At First Glance: How the Apple Watch Will Change the Media

Sep 15, 2014 admin

Last week Apple introduced its highly anticipated Apple Watch and launched us into the era of wearable technology. As a new medium for instant connection to the world around us, wearable technology complicates an already multifaceted media environment, and Apple’s association of “glance” with the watch is making waves before it’s even in stores.

The popular phrase “at first glance” comes to mind when thinking about Apple’s use of the term. Our first glance is the most important. We form quick judgments and make initial decisions within seconds of viewing something.

Consider the popular mobile dating app Tinder, which is now valued higher than $750 million. You open your account and a profile image of a possible love connection appears on your phone. You swipe right to like or left to pass, and make a critical (or not so critical) relationship decision in a matter of seconds.

In fact, it takes a tenth of a second to make a first impression, and these impressions don’t often change with time. This inclination in all of us, merged with technology, is driving the success of dating apps like Tinder, but it’s also impacting the way we communicate, share news and stay connected.

We experience everything faster today. In 2006, Twitter cut down an 800 word article to 140 characters and transformed how we consume news with its Twitter feed and mobile app. But the Apple Watch incites an even more dramatic shift in media delivery.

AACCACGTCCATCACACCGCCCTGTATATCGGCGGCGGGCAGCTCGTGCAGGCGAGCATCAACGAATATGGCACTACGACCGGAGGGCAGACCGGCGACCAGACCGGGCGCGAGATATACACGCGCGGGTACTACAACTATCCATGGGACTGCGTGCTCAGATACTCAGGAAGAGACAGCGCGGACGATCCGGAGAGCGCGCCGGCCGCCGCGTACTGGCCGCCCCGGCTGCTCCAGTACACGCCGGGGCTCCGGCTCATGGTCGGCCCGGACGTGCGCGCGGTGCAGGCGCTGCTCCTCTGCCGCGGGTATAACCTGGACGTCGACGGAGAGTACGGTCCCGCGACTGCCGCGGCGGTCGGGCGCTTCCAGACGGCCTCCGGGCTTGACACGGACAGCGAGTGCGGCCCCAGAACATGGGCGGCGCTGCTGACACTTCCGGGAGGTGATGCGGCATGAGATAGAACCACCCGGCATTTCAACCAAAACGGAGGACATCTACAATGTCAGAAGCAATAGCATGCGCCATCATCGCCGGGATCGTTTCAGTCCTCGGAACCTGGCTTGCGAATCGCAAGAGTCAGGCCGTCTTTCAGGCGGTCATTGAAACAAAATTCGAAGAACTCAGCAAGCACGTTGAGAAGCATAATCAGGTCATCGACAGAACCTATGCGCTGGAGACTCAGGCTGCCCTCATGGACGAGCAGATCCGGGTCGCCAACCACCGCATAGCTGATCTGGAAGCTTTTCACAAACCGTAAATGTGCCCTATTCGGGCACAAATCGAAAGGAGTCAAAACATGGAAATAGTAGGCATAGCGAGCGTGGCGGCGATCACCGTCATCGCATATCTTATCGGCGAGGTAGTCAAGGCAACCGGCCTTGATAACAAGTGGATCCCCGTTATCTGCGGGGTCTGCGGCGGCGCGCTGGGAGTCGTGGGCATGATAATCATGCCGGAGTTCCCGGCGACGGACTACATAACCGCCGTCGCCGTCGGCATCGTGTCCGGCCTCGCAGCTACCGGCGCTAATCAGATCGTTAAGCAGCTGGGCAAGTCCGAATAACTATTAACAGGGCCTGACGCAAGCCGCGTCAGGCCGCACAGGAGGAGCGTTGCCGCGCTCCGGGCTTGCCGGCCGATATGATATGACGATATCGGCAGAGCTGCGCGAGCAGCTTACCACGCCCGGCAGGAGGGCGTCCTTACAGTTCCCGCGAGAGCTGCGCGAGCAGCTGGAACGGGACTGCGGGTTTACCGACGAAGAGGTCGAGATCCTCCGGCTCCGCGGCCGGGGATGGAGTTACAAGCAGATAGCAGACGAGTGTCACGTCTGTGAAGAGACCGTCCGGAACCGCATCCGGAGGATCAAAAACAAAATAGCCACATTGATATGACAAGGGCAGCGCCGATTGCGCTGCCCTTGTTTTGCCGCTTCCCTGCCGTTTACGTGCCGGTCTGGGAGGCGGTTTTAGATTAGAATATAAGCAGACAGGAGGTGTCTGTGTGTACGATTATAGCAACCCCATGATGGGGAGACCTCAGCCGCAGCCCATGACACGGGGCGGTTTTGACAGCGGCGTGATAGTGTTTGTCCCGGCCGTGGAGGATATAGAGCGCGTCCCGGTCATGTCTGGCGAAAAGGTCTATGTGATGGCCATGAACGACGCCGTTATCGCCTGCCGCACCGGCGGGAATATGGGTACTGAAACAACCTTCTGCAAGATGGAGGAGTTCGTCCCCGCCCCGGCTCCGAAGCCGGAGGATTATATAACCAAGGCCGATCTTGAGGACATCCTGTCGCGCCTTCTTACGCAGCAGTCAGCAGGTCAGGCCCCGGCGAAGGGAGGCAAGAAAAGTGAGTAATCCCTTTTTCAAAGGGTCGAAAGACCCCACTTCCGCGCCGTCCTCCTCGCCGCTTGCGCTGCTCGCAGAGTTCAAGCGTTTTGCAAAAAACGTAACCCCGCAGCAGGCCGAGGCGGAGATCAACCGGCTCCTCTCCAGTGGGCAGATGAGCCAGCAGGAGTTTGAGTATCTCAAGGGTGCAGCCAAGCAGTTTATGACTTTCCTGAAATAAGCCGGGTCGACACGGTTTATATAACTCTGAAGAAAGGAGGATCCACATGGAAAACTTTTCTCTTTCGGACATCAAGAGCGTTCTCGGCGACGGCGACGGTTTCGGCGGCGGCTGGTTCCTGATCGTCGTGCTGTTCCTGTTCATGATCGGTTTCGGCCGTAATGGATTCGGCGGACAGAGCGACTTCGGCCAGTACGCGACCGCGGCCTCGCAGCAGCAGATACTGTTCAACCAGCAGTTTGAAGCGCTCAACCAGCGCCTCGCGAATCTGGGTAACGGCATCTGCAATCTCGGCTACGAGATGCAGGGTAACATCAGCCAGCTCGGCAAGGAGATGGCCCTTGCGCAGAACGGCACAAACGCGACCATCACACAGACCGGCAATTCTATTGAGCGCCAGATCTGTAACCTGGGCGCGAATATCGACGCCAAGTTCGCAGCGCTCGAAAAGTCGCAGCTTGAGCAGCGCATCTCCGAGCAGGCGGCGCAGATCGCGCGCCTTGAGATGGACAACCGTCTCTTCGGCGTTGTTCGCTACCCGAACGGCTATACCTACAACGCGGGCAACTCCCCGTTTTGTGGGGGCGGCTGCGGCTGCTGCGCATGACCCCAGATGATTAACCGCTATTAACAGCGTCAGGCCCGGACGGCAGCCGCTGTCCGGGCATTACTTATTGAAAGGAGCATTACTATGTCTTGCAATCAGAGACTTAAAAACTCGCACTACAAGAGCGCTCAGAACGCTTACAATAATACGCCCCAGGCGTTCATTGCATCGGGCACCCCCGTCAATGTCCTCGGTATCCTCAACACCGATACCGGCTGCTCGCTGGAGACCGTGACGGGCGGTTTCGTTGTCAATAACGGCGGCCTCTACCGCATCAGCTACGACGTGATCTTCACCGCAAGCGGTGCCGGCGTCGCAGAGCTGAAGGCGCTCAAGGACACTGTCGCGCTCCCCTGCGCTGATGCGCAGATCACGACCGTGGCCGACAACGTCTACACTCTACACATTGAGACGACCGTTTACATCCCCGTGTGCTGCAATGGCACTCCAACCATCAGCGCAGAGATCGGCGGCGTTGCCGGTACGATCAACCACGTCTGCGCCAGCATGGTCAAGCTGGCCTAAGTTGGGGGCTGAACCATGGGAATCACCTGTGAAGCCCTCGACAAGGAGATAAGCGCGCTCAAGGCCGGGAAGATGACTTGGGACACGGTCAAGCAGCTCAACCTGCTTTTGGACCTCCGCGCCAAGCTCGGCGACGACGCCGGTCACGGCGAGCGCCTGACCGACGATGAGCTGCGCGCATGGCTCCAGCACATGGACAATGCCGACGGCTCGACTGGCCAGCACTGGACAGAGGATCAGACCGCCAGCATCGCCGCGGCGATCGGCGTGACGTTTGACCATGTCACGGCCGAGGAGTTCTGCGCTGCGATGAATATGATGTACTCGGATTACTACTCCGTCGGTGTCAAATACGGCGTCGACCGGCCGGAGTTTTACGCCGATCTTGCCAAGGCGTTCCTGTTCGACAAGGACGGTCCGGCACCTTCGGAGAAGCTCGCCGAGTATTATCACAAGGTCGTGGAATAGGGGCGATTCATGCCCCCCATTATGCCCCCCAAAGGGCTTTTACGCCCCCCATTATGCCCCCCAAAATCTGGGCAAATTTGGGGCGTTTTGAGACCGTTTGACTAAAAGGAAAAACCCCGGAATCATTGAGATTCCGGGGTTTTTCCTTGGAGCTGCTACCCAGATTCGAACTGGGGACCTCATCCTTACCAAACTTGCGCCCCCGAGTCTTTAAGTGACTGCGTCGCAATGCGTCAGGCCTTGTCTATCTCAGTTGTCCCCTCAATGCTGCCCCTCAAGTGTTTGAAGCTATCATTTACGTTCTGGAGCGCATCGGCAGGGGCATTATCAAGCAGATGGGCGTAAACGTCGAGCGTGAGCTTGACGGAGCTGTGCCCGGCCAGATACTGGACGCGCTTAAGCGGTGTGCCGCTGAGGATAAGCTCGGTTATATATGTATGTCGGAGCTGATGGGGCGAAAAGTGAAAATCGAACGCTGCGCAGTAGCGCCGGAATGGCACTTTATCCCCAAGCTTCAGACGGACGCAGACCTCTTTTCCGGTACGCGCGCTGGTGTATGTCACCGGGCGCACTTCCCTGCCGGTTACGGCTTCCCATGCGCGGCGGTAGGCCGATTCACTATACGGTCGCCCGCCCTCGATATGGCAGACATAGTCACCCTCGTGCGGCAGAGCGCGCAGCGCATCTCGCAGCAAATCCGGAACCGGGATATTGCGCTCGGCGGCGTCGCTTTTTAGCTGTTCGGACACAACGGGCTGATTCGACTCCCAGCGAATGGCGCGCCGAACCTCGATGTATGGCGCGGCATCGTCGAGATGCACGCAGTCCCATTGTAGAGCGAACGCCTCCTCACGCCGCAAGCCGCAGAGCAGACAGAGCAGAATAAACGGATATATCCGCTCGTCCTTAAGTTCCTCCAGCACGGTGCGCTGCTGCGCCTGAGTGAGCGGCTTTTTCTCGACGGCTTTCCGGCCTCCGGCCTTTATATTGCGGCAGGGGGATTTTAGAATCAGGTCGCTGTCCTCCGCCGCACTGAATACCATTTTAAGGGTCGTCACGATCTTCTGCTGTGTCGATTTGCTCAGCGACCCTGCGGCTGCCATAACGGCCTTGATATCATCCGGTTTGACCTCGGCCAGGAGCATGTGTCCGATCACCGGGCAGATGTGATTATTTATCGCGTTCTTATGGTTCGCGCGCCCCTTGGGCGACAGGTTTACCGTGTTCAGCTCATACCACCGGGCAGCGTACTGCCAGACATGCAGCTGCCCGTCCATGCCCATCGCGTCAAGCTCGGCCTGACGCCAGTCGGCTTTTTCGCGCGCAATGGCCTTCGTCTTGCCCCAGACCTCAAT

Dan Shanoff from NiemanLab said, “Glance journalism makes tweets look like longform.”

While the Apple Watch isn’t at the stage where it’s independently providing a constant feed of news, social media updates, emails and communications, it’s likely not far off and it will benefit all media professionals to start thinking about how to adjust their content now to get the right first impression later.

So how can we prepare for the glance?

The glance suggests we will give only a tenth of a second to the updates we will wear on our wrist and it will be primarily visual, and, for the first time, somatic. Marketing professionals and journalists will need to focus on three mechanisms to successfully reach their audiences through wearable technology:

  1. What we feel: This one is the game changer. Apple’s digital touch through pressure sensors will change how we experience communications and will allow media influencers to literally touch their audience. Will breaking news come to us in the form of a rapid heartbeat? Or will funny video content tickle us? We need to consider how the tone and message of our content would translate to physical touch and how that may be an even more effective tool to get our message across.
  2. What we see: We already know images and videos are the best forms for engagement. A recent study from Simply Measured proved Tweets with photos and links receive 150 percent more engagement than brand averages. So it will be essential to adapt our photo and video content to the watch format, whether it’s through apps or internal design. GIFs may even take a more prominent role as they are essentially a mini video with an image, an emotion or action, and a message. Regardless of preference, wearable technology makes visual content a top priority.
  3. What we read: The Apple Watch demands an even shorter version of Twitter’s 140 characters to fit its face. Shorter headlines can be the most attention-grabbing, but media professionals still need to deliver the news, messaging and updates accurately. We need to improve on telling stories and crafting messaging in just a handful of words to succeed in a future with wearable technology.

While I’m personally a black sheep as a late adopter in the tech world, I recognize the impact of the Apple Watch will be enormous for the marketing and media industries. It will not only change how we deliver and digest content, but how we measure the effectiveness of our campaigns. We will reap the benefits of wearable technology if we start preparing in advance for its disruption.

Topics: Marketing, Media Relations, News, Twitter

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